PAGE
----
Dyckman Street (sometimes called West 200th Street) is a street in the Inwood neighborhood of Manhattan, New York City. It is commonly considered to be a crosstown street because it runs from the Hudson River to the Harlem River and intersects Broadway. However, in its true geographical orientation, Dyckman Street runs roughly from north-northwest to south-southeast, and the majority of the street that lies southeast of Broadway runs closer to a north-south direction than east-west. It is located where West 200th Street would be: the sequence of numbered streets in this neighborhood has a gap between West 193rd Street and West 201st Street (with an exception for a very short West 196th Street). As a rustic 18th century valley road lying between Washington Heights and Inwood Hill, it long preceded the comprehensive Manhattan grid plan, which was not applied in this small part of the island. Dyckman Street has for many years been one of the major shopping streets in the Inwood section, and many consider it the border between Washington Heights and Inwood.
From its northwesternmost point at the Hudson riverbank, Dyckman Street extends southeast past the Henry Hudson Parkway. From there, it continues southeast until it intersects Broadway, where it turns in a more southward direction until it merges with Tenth Avenue to form the northernmost end of the Harlem River Drive. Traffic on Dyckman Street runs in both directions except for a one-block stretch between Broadway and Seaman Avenue, where it runs only northwest (away from Broadway).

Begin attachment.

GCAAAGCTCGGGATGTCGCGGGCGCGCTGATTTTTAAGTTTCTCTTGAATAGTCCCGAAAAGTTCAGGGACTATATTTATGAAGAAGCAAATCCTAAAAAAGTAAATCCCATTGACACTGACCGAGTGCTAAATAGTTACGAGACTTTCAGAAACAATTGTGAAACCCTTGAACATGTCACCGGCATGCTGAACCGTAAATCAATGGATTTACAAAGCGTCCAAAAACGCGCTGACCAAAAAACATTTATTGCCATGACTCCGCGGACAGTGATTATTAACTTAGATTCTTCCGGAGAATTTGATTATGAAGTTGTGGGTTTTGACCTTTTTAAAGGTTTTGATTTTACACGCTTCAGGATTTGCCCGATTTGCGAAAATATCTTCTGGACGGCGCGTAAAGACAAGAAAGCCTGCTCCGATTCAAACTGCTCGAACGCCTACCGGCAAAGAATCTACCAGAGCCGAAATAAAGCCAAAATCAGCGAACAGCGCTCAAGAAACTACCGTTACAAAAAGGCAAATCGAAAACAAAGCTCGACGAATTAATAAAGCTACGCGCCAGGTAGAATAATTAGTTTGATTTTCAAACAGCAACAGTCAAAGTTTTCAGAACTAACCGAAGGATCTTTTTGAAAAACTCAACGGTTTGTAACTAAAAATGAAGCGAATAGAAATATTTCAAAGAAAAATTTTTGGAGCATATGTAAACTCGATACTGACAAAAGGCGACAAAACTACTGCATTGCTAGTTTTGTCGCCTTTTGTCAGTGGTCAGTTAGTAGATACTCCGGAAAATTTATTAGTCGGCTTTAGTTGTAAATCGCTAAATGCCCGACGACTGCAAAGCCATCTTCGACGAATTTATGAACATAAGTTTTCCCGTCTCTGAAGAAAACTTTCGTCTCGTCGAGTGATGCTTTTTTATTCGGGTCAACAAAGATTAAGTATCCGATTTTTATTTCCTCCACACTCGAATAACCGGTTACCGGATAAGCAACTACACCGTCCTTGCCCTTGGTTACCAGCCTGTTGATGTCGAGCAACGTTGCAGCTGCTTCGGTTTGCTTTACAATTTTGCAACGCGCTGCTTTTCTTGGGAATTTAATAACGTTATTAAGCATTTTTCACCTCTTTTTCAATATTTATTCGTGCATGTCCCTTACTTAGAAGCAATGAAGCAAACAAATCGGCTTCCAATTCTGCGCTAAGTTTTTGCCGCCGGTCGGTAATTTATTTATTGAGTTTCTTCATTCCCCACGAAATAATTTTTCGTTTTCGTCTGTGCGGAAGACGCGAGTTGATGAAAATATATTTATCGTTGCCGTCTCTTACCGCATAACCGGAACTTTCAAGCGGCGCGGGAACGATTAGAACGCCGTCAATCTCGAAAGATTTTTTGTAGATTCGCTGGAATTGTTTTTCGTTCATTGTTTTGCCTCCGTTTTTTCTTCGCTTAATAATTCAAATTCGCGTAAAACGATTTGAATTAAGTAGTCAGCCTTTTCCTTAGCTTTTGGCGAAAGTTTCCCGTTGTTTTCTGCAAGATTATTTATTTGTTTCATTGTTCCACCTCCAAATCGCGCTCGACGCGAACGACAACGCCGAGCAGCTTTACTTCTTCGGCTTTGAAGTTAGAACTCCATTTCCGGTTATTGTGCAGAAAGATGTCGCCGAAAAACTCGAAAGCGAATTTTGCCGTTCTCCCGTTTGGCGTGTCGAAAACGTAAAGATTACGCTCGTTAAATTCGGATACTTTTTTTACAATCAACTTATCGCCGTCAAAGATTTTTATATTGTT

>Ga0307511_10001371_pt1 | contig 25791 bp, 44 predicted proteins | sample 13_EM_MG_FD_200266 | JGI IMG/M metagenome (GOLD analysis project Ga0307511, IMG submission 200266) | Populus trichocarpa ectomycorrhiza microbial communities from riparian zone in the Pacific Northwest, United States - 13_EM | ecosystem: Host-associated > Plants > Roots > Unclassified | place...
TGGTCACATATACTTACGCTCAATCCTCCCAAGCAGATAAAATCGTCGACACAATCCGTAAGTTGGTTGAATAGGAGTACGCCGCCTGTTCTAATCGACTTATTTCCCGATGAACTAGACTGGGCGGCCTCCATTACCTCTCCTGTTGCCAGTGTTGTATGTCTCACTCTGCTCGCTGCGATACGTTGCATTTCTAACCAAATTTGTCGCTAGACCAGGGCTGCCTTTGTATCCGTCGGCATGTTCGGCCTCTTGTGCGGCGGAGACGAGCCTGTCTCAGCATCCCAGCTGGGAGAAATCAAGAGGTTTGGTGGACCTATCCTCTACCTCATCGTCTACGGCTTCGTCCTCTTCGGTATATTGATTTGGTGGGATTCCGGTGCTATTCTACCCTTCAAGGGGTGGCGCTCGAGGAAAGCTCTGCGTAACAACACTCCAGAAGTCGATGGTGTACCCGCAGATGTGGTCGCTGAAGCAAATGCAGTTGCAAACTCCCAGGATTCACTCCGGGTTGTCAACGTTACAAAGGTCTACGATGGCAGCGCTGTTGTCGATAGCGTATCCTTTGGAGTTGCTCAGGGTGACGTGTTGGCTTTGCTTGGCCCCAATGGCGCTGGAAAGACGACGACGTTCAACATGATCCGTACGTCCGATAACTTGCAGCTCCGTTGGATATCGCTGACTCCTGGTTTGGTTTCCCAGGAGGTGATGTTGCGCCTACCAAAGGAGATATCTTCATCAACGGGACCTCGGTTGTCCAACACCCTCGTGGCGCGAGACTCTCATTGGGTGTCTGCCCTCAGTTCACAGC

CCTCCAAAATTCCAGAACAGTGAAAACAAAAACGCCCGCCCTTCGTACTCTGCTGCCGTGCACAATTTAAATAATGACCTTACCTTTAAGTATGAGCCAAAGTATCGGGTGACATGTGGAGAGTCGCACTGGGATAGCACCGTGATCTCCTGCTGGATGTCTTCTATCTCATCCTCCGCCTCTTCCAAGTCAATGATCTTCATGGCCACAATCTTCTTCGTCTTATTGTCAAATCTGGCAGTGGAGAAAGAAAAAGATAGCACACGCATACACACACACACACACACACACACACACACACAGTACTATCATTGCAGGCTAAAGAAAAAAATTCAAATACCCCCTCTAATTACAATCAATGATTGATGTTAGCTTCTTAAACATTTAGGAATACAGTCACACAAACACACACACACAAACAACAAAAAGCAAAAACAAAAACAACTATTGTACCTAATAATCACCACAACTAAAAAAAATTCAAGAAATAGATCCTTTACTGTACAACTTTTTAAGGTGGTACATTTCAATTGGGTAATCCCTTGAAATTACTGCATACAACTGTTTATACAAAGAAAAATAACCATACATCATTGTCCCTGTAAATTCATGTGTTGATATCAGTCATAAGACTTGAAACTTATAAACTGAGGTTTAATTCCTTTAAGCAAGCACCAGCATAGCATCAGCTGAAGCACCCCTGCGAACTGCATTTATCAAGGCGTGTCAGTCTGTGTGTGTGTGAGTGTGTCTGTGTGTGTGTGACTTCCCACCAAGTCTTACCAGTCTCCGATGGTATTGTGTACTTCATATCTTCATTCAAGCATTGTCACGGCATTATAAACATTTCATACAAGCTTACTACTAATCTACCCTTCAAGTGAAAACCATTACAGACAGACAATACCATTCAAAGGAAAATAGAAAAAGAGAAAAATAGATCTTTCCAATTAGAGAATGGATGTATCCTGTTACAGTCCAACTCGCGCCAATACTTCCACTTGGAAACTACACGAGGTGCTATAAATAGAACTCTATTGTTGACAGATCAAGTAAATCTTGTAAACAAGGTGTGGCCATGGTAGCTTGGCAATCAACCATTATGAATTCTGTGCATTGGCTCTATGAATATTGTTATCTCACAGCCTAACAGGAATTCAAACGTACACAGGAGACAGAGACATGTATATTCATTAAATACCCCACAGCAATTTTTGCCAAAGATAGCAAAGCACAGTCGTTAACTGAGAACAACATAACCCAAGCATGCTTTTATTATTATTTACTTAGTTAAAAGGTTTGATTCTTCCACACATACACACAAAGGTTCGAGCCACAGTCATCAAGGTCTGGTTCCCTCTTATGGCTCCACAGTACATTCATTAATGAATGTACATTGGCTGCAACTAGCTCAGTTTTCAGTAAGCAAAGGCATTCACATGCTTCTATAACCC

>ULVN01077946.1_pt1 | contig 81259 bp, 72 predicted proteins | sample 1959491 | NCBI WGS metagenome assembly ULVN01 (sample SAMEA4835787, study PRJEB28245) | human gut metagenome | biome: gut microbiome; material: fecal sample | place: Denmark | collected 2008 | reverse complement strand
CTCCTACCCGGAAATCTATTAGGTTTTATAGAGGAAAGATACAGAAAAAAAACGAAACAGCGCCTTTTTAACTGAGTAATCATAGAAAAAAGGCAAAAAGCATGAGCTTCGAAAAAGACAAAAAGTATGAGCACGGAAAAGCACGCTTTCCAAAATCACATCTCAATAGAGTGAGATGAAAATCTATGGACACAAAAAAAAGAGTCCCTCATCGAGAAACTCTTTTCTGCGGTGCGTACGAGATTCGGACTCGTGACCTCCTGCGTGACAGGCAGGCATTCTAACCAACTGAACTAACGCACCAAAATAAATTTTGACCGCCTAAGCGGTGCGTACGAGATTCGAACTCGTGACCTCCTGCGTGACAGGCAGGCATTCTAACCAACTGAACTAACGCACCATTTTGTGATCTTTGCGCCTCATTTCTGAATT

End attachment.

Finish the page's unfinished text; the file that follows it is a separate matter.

The northwestern portion of Dyckman Street separates Inwood Hill Park (to the northeast) from Fort Tryon Park (to the southwest). Additionally, the southeastern portion of Dyckman Street borders the northern tip of Highbridge Park. Bike lanes in Dyckman Street connect the Hudson and Harlem River portions of the Manhattan Waterfront Greenway.
The seismologically active Dyckman Street Fault, runs underneath it
Dyckman Street is named for Dutch farmer William Dyckman, whose family owned over 250 acres (11,000,000 sq ft) of farmland in the area; the Dyckman Farmhouse, located nearby at the corner of Broadway and 204th Street, was built by William Dyckman in 1784 and is the oldest remaining farmhouse in Manhattan.
The Tubby Hook ferry operated from the Hudson River foot of the street to New Jersey at various times from the 18th century until 1942.
The Dyckman Street subway station (A train) on the IND Eighth Avenue Line is located at the intersection of Dyckman Street and Broadway. The Dyckman Street subway station (1 train) on the IRT Broadway – Seventh Avenue Line is located at the intersection of Dyckman Street and Nagle Avenue. Bike lanes on Dyckman Street connect two parts of the Manhattan Waterfront Greenway.
In popular culture
The character Pete Campbell on the series Mad Men is a descendant of the Dyckman family, and references to the area of Manhattan his family controlled are made in the show's fourth episode. It is mentioned that the Dyckman family owned a large tract of land north of what is now Central Park.
The character Charlotte Mayhew is said to have had a Dyckman Street accent in J. D. Salinger's "Raise High the Roof Beam, Carpenters."
In Migos's hit song "Versace", Drake rhymes, "Word to New York ’cause the Dyckman and Heights girls are callin' me Papi."